The story of Brig-Gen (Rtd) Collin Moyo alias Cde Rodwell Nyika
THE delay of food supplies to our Geneva Transit Base in Kavalamanja Village, Zambia, saw numbers at the camp swelling and the growing figure attracted Rhodesians.
The Rhodies attacked us.
The base, which was between mountains, was encircled by Canberras as well as Hawks which unleashed terror from the sky.
We fought tooth and nail to prevent a massacre.
It was exactly 9:15am when a Rhodesian spotter jet swiftly flew past our base at low altitude.
As the commander, I ordered my troops to break through the eastern side of the camp where paratroopers were advancing from.
Heliborne troops were dropped on the northern side of the camp, with the Zambezi River to the south and a mountain range to the west where the Rhodesians had their observation point.
Geneva was a transit base to the warfront in Rhodesia, from Zambia, and a delay in supplies from the Zambian capital, Lusaka, resulted in the congestion of ZIPRA cadres at the boarder base.
Two weeks prior to the attack by the Rhodesians, we exchanged fire with the Rhodies who had made an observation point on a nearby mountain.
We used mortars to drive them off the mountain.
The Rhodesians called for reinforcements and Hawks flew over our base at low altitude to counter our anti-aircraft combatants who were deployed at a base about four kilometres from the main base.
There were 14 of them and the Rhodesians never returned fire but this potented an impending attack. We thoroughly rehearsed and stayed alert for the next two weeks.
I was the regional commander of Feira Region between the Zambian, Mozambican and Rhodesian boarders which launched operations in Msengezi, Hoya, Kachuta, Bakasa, Mushumbi Pools, Mutorashanga, Kazangarare, Centenary, Spolilo, Mvurwi, Raffingora, Shamrock, Doma and Chidodo.
Five troops had crossed into the then Rhodesia from Zambia, but logistics problems had seen numbers at the transit camp growing as fighters could not go to the front without supplies.
Our base was located in a wetland with long grass and this worked to our advantage as it created sufficient cover.
The coming of the lorries with supplies created an open target as the cadres rushed to the logistic point to receive supplies.
It was at that moment that the sky became filled with gunships, Canberras, Hawks and helicopters.
The enemy initiated the attack with bombardment of our camp.
I instructed my troops to fight and create a passage on the eastern side where they fought heliborne troopers and paratroopers in close combat.
A company of Zambian soldiers based about a kilometre from our base fought in solidarity with us.
We had 14 combatants who manned anti-aircraft weapons deployed about three kilometres from our main base.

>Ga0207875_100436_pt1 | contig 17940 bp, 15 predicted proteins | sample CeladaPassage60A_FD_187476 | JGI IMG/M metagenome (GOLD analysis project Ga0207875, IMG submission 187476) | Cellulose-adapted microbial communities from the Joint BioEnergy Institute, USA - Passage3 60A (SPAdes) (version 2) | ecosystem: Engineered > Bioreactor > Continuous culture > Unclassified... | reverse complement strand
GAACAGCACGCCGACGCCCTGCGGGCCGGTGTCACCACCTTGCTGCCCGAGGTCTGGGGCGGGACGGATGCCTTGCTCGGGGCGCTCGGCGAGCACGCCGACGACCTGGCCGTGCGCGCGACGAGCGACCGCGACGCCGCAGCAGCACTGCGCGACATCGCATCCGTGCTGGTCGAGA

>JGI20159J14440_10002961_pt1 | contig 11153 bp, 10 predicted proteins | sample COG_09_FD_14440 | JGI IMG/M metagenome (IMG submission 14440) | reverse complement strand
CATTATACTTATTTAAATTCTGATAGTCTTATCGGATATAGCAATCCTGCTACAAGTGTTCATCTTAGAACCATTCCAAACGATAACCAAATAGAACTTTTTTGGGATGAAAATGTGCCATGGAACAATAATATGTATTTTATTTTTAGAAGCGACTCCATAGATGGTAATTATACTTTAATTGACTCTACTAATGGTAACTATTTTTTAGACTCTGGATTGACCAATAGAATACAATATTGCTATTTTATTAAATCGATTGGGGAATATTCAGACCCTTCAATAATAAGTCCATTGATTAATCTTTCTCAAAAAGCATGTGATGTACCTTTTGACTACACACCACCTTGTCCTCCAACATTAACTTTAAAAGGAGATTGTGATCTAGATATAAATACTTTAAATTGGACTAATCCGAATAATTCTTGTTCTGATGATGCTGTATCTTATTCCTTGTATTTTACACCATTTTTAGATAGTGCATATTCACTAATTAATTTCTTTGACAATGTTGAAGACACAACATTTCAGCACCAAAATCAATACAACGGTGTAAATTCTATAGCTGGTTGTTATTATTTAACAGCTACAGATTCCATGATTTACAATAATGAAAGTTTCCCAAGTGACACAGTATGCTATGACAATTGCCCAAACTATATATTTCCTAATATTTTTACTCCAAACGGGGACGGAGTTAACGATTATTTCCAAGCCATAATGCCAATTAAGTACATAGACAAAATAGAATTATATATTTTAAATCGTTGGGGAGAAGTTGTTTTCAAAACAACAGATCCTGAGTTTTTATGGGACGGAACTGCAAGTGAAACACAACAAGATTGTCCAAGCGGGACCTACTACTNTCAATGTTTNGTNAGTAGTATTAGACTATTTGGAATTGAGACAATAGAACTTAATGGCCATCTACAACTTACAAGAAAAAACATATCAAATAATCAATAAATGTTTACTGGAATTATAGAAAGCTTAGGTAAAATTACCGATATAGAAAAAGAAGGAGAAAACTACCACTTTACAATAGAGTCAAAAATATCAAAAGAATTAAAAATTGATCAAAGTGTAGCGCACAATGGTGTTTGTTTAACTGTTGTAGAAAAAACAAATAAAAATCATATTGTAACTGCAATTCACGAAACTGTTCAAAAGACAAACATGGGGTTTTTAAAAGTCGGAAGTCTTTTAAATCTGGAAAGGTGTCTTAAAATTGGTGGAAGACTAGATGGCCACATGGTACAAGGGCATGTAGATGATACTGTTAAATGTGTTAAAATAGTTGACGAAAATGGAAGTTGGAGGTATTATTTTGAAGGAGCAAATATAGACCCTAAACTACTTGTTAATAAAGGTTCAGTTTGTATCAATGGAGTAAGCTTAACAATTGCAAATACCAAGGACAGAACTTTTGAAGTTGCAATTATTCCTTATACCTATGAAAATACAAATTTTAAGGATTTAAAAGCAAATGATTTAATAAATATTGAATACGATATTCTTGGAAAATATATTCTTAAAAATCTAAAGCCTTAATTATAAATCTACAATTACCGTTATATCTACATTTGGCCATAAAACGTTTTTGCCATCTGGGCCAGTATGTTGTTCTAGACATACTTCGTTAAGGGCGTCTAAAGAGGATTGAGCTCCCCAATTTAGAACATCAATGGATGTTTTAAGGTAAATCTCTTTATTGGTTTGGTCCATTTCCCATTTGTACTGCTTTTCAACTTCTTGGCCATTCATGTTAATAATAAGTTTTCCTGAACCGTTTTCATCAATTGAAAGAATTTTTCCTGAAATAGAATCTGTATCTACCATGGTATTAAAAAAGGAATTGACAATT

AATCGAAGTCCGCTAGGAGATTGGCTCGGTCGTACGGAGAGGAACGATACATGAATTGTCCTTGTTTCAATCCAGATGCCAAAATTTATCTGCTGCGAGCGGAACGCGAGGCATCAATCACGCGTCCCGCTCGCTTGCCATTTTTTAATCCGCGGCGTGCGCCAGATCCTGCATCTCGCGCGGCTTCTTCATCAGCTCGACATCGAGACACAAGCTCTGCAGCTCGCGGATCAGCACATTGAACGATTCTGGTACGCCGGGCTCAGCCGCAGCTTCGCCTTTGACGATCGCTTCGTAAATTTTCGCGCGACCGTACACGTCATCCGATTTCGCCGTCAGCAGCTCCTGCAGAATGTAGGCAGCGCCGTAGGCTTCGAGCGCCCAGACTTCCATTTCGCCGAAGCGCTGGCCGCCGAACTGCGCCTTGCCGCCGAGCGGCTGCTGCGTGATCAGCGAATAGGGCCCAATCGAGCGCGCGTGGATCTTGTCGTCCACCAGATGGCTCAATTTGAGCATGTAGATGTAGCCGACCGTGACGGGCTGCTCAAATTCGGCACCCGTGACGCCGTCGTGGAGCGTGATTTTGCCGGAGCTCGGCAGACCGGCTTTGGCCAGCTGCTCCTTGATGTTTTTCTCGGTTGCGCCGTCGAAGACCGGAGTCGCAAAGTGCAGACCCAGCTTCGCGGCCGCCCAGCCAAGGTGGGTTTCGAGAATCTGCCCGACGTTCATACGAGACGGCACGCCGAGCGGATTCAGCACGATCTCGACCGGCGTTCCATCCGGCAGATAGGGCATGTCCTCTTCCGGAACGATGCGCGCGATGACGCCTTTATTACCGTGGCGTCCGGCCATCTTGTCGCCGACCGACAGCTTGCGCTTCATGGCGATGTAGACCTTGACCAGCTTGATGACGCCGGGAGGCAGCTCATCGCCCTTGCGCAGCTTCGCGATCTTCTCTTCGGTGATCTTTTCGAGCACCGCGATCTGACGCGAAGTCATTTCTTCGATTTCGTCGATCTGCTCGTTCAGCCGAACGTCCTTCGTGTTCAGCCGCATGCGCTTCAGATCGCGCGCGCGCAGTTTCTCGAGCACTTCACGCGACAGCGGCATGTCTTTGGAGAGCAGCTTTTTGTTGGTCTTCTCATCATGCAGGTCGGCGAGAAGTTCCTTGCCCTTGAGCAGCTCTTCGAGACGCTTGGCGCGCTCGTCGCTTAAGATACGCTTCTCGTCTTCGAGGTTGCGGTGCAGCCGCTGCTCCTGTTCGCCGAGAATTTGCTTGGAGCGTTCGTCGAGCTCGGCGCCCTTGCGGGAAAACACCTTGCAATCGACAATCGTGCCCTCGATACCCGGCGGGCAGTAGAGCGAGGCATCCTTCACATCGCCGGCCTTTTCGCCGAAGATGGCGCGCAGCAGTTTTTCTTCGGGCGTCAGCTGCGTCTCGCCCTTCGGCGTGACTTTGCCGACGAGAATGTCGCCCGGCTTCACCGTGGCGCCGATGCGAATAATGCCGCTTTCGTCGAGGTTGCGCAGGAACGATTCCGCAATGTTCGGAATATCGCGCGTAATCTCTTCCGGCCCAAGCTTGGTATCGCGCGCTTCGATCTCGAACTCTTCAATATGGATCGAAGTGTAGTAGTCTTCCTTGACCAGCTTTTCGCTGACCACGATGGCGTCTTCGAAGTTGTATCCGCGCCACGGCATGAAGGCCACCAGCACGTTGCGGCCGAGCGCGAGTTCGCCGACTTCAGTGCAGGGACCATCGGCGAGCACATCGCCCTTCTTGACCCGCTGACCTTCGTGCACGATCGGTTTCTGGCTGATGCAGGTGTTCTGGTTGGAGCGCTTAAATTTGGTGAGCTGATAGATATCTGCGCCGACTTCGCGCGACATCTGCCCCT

They managed to gun down one of the helicopters.
A Dakota came flying in my direction at low altitude to avoid the anti-aircraft attacks.
I cocked my AK rifle and relentlessly fired at the Dakota, but it was not effective.
The fire ceased for a moment and I moved from my position to assist my injured combatants.
They were crying for help and as the commander, I could not abandon them.
A Hawk flew in my direction and I took cover in the long grass close to a swamp.
I was shocked to see a red bomb producing some smoke in the water .
As a trained fighter, I knew the bomb would soon explode and I instructed fellow fighters to run and take cover.
I also ran for about 30m and took cover.
The bomb exploded after a few minutes.
I thanked my ancestors because I would have died at that moment.
We were now eight.
I kept shepherding my troops towards some baobab trees.
Unfortunately, by the time we came out of the intensive fire area, there were only two of us left; Cde Siphambaniso Moyo and I.
Cde Moyo lost his rifle in that battle and I gave him my pistol.
We walked towards a stream but soon found some baboons running from behind us towards the direction we were headed.
We took cover when the Rhodies started firing at the baboons.
The Rhodies were laying an ambush to finish off those who had escaped and when they heard the baboons coming towards their killing bag, they mistook them for us.
We crawled for about a kilometre and then climbed a mountain to observe the damage wrought by the Rhodesians.
I will forever live with the pain of seeing the enemy destroy our base and kill my troops.
We were vastly outnumbered.
Zambian villagers of Kavalamanja were not spared in this attack, but we managed to down a Dakota and helicopter and many Rhodesian soldiers during close combat.